Highway Patrol: 2 dead in plane crash near airport

October 21, 2019 - 1:22 pm

RALEIGH, N.C. (AP) — Two people were killed when a small plane crashed near a North Carolina airport, prompting an intensive overnight search of a nearby state park and temporarily halting arrivals and departures of commercial flights, the North Carolina State Highway Patrol said Monday.

Sgt. Michael Baker reported the deaths at a news briefing, but he didn't release the identities of the victims.

Airport officials issued a statement saying search crews found the missing plane around 10 a.m. Monday near a trail at William B. Umstead State Park. The statement offered no details about who may have been aboard the plane.

The Federal Aviation Administration said radar lost track of the Piper PA32 at about 7:25 p.m. Sunday as it approached Runway 32, the smallest of three landing strips and perpendicular to what the airport considers its primary runway. The FAA website said the single-engine plane typically has around six seats.

Rescuers from at least a dozen state and local agencies spent the night searching in and around the park, a 5,600-acre (2,260-hectare) wooded expanse bounded by an interstate, the airport and a state highway. The park remained closed Monday, and people were asked to avoid the area while authorities secured the crash site.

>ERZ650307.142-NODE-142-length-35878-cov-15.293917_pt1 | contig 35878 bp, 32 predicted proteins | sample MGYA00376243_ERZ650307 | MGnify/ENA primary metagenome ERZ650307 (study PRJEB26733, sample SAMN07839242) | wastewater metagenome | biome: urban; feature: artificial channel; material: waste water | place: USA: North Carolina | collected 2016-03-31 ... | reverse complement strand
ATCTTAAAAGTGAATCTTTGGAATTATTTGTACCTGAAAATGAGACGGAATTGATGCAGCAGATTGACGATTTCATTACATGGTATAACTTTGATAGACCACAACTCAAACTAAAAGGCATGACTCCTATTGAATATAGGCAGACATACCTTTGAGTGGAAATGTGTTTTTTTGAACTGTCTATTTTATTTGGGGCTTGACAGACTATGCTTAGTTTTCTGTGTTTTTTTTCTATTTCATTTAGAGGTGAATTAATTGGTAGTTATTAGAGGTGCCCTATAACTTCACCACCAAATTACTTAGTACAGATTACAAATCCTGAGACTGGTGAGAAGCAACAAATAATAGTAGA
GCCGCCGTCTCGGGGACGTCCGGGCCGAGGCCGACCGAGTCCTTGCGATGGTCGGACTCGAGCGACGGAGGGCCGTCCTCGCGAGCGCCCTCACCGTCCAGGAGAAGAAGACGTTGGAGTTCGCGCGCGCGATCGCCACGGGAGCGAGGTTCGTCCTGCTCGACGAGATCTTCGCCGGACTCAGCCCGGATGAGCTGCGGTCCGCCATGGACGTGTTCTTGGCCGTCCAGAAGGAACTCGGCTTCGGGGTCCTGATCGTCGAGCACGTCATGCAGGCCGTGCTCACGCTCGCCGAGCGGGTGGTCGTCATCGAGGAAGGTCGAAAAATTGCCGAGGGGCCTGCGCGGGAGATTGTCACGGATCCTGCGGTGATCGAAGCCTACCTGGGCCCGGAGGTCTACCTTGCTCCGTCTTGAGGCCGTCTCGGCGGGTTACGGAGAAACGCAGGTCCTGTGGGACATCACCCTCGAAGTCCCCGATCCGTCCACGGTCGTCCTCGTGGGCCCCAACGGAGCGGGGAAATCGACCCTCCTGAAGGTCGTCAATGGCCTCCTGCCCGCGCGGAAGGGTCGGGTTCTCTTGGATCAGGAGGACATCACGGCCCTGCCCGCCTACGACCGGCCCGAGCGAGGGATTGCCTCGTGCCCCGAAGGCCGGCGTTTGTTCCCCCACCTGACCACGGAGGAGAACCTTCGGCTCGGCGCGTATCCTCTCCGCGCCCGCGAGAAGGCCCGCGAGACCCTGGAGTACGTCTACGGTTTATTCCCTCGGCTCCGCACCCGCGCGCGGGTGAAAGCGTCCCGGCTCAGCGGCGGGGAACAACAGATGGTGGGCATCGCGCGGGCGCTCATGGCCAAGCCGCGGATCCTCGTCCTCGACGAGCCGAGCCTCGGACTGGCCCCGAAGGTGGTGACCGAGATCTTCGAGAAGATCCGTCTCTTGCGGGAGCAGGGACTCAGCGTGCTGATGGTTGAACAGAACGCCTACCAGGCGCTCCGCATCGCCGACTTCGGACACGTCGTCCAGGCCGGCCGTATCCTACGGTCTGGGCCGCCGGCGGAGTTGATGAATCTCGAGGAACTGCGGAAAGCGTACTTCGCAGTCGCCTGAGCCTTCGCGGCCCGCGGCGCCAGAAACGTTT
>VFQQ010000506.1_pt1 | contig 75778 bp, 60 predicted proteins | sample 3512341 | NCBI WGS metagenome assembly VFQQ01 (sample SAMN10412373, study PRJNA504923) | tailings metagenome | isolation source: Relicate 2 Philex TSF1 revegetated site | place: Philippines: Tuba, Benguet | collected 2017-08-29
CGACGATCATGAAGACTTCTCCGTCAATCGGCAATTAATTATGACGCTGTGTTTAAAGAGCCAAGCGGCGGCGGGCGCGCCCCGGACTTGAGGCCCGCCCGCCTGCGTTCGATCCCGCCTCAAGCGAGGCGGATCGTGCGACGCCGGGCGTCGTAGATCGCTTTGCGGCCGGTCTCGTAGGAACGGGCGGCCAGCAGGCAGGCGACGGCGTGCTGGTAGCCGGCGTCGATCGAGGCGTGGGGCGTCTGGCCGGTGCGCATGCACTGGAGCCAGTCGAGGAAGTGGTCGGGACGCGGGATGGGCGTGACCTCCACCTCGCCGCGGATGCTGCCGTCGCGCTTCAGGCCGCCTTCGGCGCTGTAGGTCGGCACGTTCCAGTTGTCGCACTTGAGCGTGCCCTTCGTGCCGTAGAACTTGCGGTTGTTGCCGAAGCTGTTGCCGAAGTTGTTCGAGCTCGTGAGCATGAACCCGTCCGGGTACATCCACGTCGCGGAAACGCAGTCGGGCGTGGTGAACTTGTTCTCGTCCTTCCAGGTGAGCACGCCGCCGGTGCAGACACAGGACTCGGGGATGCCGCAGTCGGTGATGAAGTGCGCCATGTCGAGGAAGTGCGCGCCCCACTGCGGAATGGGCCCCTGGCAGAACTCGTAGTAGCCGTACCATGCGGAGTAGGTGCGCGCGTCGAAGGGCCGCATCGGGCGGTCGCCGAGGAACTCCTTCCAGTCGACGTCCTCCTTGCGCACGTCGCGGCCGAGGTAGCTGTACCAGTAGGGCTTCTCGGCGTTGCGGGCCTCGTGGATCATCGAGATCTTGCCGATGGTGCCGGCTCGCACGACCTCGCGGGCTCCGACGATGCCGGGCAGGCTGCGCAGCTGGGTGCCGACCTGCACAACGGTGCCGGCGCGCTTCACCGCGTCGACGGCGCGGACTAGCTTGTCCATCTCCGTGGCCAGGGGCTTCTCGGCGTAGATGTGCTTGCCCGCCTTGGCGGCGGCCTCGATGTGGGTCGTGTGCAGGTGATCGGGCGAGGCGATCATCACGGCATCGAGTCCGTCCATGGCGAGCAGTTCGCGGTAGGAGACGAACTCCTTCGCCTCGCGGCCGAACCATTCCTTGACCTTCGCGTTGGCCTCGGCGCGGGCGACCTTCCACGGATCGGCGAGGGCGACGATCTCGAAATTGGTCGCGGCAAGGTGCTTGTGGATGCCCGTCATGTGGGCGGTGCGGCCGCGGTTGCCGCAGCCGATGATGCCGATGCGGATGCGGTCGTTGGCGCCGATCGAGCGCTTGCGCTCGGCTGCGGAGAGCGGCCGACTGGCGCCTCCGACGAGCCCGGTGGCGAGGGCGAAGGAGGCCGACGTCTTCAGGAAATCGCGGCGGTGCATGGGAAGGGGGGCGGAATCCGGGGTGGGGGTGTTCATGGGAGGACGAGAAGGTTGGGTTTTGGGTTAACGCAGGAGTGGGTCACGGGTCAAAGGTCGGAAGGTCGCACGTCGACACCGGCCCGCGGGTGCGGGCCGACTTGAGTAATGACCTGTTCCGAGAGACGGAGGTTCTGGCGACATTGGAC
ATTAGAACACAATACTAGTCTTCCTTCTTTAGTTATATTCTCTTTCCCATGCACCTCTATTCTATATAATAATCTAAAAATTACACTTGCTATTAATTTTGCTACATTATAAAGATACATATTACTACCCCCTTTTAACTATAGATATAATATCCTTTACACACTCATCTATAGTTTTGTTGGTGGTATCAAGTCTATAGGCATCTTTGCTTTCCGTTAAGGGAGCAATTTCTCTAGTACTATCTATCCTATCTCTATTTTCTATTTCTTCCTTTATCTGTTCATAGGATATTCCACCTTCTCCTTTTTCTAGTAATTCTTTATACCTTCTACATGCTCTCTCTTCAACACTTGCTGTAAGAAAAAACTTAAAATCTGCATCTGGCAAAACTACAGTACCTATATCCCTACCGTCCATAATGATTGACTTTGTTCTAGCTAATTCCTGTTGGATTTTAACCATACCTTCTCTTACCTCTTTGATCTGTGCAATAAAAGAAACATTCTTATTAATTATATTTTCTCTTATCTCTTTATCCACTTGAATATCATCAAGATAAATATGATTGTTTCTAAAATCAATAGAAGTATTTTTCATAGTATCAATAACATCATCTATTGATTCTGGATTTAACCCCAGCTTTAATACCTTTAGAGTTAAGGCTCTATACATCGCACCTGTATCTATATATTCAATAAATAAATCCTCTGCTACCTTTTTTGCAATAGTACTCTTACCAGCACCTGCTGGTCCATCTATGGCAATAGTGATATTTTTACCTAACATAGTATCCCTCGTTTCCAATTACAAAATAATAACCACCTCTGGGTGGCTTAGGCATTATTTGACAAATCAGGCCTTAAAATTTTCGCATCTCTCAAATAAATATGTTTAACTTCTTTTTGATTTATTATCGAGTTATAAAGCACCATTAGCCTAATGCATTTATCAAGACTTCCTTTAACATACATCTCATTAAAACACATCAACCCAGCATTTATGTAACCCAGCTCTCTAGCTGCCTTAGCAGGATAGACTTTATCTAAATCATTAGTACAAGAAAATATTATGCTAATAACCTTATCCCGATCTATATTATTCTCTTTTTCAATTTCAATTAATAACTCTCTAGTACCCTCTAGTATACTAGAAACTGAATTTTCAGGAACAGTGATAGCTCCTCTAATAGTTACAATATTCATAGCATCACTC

The National Transportation Safety Board will be leading the investigation of what caused the plane's trouble, according to the FAA.

Airport spokesman Crystal Feldman said Sunday night that the dense woods and darkness hindered initial phases of the search that included helicopters scanning for signs of heat coming from the wreck. Firefighters and other rescuers were shown on news footage heading into the woods with flashlights late Sunday and early Monday.

On Monday morning, authorities began launching drones from an airport runway to fly over the state park to assist in the search.

Air operations were halted for about 20 minutes Sunday night as firefighting and rescue units rushed to the wooded area. That caused a number of commercial flights into the airport to be delayed or diverted until regular operations resumed.


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